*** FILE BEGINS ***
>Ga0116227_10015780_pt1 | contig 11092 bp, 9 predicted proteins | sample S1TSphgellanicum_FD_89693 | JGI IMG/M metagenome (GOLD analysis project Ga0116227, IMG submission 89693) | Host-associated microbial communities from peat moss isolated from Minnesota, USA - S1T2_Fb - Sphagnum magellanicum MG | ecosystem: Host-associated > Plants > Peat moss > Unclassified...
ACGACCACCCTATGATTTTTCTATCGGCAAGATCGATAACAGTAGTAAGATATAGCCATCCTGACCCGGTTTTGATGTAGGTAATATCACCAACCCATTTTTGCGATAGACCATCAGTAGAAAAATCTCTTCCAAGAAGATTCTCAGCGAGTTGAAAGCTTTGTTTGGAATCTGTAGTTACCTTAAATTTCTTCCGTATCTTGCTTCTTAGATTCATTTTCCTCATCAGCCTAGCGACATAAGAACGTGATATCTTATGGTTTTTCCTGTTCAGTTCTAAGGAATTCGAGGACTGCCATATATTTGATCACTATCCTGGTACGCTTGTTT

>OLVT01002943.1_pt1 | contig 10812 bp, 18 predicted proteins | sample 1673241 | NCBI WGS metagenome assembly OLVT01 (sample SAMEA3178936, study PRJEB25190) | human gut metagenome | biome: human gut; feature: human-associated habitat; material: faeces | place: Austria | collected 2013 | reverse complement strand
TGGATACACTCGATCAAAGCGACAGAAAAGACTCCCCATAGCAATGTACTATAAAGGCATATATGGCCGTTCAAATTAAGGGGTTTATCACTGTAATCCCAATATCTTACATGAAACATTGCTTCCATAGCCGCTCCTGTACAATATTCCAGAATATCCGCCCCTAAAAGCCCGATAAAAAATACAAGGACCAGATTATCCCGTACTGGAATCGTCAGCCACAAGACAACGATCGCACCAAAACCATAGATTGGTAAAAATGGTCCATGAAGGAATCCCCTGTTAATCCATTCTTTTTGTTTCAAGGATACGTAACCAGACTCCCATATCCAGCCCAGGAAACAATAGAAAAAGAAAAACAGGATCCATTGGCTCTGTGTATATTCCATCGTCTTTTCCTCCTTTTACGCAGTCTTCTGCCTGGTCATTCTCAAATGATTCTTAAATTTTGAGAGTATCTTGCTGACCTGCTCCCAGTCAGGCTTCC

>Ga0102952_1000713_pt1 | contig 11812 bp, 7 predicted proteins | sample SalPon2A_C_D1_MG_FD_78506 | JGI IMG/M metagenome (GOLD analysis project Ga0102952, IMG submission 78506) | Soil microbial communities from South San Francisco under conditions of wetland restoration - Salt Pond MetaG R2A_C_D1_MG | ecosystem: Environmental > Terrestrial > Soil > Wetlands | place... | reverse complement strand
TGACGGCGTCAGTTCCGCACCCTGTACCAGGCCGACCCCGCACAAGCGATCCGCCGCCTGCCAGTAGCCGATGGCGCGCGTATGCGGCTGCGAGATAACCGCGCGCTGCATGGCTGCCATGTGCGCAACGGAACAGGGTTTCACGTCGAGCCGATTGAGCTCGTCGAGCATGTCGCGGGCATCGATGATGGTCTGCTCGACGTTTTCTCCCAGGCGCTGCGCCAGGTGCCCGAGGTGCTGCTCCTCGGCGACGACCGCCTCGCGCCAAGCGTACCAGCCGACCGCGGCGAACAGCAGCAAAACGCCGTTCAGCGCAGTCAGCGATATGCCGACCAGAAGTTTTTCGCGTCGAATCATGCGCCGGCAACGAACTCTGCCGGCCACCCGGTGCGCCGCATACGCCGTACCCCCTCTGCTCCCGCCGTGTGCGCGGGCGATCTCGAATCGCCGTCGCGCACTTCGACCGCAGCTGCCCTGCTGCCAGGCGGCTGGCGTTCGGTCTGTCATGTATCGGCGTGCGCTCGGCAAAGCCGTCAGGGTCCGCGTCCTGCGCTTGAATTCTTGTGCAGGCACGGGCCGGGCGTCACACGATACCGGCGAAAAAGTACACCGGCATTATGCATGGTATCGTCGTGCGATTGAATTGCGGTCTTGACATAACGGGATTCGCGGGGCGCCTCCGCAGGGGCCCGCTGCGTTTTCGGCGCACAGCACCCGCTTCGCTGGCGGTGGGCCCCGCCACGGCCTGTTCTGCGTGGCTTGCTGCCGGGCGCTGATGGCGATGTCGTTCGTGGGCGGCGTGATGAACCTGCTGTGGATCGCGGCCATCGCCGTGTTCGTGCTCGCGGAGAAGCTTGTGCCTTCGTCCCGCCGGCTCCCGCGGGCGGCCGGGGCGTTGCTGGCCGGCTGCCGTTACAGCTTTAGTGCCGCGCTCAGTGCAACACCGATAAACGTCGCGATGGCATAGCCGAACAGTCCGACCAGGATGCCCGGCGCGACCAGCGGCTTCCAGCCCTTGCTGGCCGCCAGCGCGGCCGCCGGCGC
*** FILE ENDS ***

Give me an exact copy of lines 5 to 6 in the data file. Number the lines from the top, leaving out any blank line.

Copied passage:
>Ga0102952_1000713_pt1 | contig 11812 bp, 7 predicted proteins | sample SalPon2A_C_D1_MG_FD_78506 | JGI IMG/M metagenome (GOLD analysis project Ga0102952, IMG submission 78506) | Soil microbial communities from South San Francisco under conditions of wetland restoration - Salt Pond MetaG R2A_C_D1_MG | ecosystem: Environmental > Terrestrial > Soil > Wetlands | place... | reverse complement strand
TGACGGCGTCAGTTCCGCACCCTGTACCAGGCCGACCCCGCACAAGCGATCCGCCGCCTGCCAGTAGCCGATGGCGCGCGTATGCGGCTGCGAGATAACCGCGCGCTGCATGGCTGCCATGTGCGCAACGGAACAGGGTTTCACGTCGAGCCGATTGAGCTCGTCGAGCATGTCGCGGGCATCGATGATGGTCTGCTCGACGTTTTCTCCCAGGCGCTGCGCCAGGTGCCCGAGGTGCTGCTCCTCGGCGACGACCGCCTCGCGCCAAGCGTACCAGCCGACCGCGGCGAACAGCAGCAAAACGCCGTTCAGCGCAGTCAGCGATATGCCGACCAGAAGTTTTTCGCGTCGAATCATGCGCCGGCAACGAACTCTGCCGGCCACCCGGTGCGCCGCATACGCCGTACCCCCTCTGCTCCCGCCGTGTGCGCGGGCGATCTCGAATCGCCGTCGCGCACTTCGACCGCAGCTGCCCTGCTGCCAGGCGGCTGGCGTTCGGTCTGTCATGTATCGGCGTGCGCTCGGCAAAGCCGTCAGGGTCCGCGTCCTGCGCTTGAATTCTTGTGCAGGCACGGGCCGGGCGTCACACGATACCGGCGAAAAAGTACACCGGCATTATGCATGGTATCGTCGTGCGATTGAATTGCGGTCTTGACATAACGGGATTCGCGGGGCGCCTCCGCAGGGGCCCGCTGCGTTTTCGGCGCACAGCACCCGCTTCGCTGGCGGTGGGCCCCGCCACGGCCTGTTCTGCGTGGCTTGCTGCCGGGCGCTGATGGCGATGTCGTTCGTGGGCGGCGTGATGAACCTGCTGTGGATCGCGGCCATCGCCGTGTTCGTGCTCGCGGAGAAGCTTGTGCCTTCGTCCCGCCGGCTCCCGCGGGCGGCCGGGGCGTTGCTGGCCGGCTGCCGTTACAGCTTTAGTGCCGCGCTCAGTGCAACACCGATAAACGTCGCGATGGCATAGCCGAACAGTCCGACCAGGATGCCCGGCGCGACCAGCGGCTTCCAGCCCTTGCTGGCCGCCAGCGCGGCCGCCGGCGC